Sandra Bland Act brings needed focus to suicides in Texas jails


Photo Credit: Caleb Kuntz | Daily Texan Staff

Since 2009, 140 people have committed suicide in Texas jails. On July 13, 2015, Sandra Bland was found dead in her jail cell in Waller County, Texas after an arrest on July 10. Her wrongful death was ruled to be a suicide, as she was found hanging. The circumstances of Bland’s original arrest spurred a national discussion of race and policing. Her family sued Waller County and the Texas Department of Public Safety and settled. As part of the settlement, Waller County has agreed to have an on duty nurse or EMT available at all shifts, in order to prevent suicides like Bland’s. Jails have a suicide rate of 46 per 100,000, while the general population is 13 per 100,000.

After her death, State Rep. Garnet Coleman, D-Houston, announced that he would file a bill that would hopefully save others from the same fate, and would focus on “race, poverty, mental health and accountability in law enforcement and corrections.” The Sandra Bland Act attempts to help people with mental health issues, who are arrested, get the treatment they need.

The Treatment Advocacy Center reported that mentally ill people in Texas are 10 times more likely to be in jail, rather than in a mental health facility, where they can get the treatment they need, instead of being locked up. The Texas Commission on Jail Standards currently requires that when an inmate arrives, they be reviewed for any signs of depression, loss of loved ones, or any signs of self-harm. If any of the answers to those questions are yes, someone must evaluate the inmate and watch them more carefully. Despite this being legally binding, Bland was not given these rights.     

Suicides in jails should be rare, if they ever occur. Texas has had 140. That is 140 too many. The Sandra Bland Act recognizes this fact and attempts to solve the problem by increasing training for officers on how to deal with mentally ill people, and even driving them to a mental health facility as opposed to a jail, if this factor is considered in their arrest.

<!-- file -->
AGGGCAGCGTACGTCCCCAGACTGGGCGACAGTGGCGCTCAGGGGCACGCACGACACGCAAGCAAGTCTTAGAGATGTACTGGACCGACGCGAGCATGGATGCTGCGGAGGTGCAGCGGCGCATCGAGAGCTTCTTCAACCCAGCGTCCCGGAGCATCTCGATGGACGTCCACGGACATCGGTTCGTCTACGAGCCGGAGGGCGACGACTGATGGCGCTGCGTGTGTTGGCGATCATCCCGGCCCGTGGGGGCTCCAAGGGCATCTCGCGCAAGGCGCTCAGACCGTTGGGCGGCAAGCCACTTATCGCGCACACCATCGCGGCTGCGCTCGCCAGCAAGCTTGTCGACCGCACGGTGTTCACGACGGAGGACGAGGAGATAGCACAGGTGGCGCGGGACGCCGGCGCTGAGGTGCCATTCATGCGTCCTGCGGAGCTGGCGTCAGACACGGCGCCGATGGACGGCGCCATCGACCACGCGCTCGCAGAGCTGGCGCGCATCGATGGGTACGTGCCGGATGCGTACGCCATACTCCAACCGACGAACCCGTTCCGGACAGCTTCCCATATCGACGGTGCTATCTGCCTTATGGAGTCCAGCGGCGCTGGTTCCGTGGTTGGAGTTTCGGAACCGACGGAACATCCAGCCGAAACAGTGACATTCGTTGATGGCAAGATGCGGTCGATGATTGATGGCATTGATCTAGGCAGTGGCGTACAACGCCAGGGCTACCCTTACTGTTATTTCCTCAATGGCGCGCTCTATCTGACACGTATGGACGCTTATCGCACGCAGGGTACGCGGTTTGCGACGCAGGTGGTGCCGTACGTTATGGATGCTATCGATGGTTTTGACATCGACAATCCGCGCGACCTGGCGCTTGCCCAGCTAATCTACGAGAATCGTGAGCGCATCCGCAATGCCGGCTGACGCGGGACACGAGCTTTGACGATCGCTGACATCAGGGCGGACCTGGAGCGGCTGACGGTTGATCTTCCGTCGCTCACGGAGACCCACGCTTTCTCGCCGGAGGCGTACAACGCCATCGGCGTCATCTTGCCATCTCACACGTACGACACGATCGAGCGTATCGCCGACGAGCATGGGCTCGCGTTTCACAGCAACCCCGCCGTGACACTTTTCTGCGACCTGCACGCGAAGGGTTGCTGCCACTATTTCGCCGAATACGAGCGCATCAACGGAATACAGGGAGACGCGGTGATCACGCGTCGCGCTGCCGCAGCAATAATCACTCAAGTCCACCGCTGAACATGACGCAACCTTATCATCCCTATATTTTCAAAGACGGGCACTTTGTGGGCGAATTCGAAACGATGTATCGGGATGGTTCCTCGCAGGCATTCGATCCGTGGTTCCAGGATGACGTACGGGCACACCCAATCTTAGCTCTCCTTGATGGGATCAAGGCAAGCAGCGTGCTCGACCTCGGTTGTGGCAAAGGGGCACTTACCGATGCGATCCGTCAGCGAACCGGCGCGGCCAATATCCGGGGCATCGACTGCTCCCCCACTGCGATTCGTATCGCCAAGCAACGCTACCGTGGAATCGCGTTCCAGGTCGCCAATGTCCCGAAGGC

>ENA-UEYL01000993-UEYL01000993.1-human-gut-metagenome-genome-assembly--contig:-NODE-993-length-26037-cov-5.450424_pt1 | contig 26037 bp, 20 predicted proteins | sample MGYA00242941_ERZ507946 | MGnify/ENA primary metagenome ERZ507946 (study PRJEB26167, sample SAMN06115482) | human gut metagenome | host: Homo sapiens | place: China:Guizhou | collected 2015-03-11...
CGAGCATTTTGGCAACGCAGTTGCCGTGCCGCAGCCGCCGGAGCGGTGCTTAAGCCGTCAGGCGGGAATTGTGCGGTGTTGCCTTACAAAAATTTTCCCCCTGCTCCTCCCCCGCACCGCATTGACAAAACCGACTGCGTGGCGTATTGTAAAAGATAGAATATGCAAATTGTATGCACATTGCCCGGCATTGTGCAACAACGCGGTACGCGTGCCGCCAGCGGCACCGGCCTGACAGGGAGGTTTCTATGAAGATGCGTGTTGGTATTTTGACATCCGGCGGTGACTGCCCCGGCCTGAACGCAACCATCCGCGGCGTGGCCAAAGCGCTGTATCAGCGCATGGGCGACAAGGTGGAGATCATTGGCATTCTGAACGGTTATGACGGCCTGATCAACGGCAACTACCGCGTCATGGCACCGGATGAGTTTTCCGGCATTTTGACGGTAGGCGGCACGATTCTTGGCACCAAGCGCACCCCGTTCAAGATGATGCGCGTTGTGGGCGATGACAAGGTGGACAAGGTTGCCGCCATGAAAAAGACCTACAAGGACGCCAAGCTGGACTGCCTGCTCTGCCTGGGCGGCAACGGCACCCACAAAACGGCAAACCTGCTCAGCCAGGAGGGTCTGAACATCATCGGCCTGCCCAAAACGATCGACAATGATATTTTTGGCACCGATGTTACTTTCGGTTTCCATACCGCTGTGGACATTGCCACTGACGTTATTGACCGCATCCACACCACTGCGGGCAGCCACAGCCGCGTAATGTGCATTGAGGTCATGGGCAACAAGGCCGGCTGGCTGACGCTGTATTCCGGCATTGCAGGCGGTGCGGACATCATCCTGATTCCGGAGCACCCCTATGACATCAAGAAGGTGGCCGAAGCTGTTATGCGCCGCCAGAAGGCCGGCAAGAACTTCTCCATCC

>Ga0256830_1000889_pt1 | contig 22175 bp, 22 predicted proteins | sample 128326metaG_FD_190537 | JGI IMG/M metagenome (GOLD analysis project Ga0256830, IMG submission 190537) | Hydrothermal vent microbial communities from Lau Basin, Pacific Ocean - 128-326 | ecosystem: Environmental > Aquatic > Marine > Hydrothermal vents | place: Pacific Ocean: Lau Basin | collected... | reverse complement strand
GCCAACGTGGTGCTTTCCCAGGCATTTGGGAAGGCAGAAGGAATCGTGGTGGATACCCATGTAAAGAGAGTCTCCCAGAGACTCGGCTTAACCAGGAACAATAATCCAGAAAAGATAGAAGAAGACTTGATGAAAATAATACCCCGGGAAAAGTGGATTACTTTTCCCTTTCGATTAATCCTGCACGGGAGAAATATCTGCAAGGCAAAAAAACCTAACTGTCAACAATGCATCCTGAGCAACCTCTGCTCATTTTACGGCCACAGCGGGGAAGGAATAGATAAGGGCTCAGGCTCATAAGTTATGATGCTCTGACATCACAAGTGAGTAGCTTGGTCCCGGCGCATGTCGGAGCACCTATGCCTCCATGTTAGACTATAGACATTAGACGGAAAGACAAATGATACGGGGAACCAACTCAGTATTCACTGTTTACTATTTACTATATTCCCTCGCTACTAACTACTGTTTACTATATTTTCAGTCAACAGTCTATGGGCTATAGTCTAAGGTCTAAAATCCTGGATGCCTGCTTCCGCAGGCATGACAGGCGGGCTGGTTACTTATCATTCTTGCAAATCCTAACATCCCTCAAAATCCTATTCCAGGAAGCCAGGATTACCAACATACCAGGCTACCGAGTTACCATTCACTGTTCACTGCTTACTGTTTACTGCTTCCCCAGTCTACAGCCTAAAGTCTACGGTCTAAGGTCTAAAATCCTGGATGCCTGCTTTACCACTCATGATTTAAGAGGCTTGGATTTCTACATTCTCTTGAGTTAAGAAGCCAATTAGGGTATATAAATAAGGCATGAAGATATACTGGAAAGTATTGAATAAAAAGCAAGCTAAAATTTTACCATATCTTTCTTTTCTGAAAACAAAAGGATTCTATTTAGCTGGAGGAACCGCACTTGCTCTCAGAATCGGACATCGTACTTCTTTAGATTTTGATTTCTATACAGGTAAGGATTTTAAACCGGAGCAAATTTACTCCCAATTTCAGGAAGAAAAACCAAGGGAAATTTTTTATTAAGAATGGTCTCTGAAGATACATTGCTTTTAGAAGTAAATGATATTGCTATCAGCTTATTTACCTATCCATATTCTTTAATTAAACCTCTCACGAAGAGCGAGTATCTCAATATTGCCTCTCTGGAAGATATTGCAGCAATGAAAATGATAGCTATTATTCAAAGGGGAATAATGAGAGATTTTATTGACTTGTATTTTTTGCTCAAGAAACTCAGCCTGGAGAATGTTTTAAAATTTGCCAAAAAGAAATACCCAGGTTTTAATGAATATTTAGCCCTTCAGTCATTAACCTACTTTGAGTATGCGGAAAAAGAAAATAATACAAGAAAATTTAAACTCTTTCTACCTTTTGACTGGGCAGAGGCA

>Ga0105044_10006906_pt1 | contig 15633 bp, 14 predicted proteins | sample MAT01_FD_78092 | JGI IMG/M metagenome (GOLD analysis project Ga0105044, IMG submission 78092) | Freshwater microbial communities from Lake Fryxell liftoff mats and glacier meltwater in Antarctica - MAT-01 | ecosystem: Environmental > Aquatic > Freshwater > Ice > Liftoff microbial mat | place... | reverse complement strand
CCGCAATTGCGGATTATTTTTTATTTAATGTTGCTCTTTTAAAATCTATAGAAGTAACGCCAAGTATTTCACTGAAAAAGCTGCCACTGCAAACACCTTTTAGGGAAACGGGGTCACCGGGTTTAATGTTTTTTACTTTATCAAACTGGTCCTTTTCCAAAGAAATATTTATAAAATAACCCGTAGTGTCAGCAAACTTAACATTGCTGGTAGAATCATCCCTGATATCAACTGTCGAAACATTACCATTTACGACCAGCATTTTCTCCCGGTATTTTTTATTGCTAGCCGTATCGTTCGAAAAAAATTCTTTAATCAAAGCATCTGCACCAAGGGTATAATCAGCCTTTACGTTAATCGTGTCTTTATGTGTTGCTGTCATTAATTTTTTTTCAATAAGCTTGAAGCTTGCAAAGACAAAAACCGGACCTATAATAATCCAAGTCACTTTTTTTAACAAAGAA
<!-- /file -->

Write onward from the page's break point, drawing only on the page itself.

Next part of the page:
Austin’s homeless and jailed population are deeply intertwined. Of 7,000 homeless people in Austin in 2015, 45 percent reported mental health problems. Homeless people get arrested as a way to keep them off of the streets, their mental health problems do not get treated in jail and it becomes a revolving door. Not only is this costly and ineffective, but it is also inhumane. Furthermore, about 14 percent of the general population sought treatment for depression in 2011, despite the actual rate of depression likely being higher, while the African-American population was at 8 percent, with African-American women being among the most undertreated group for depression in the United States.

Sandra Bland’s death should not be seen as simply a mental health issue. This bill is deeply ingrained in the Black Lives Matter movement and makes important strides to ensuring accountability for Texas law enforcement officers and removing current arrest rights that police have, many of which have been found to be unnecessary. The act prohibits certain acts and arrests that police are currently allowed to make.    

There is absolutely no reason legislators should deny the passage of this bill. It protects citizens in more ways than one, and ensures that people struggling with their mental health will be given the proper treatment. The Act even provides grants for smaller counties to help pay for the costs of the required services. Requiring trainings will help solve some problems, but mandating that people with mental health issues get the help they need can save a life. These requirements are necessary to ensure treatment, as Texas has a history of ignoring the mentally ill. Our state legislature must pass the Sandra Bland Act to protect all of its citizens and ensure that Sandra Bland’s death will be the last of its kind.

Kashar is a radio-television-film sophomore from Scarsdale, New York.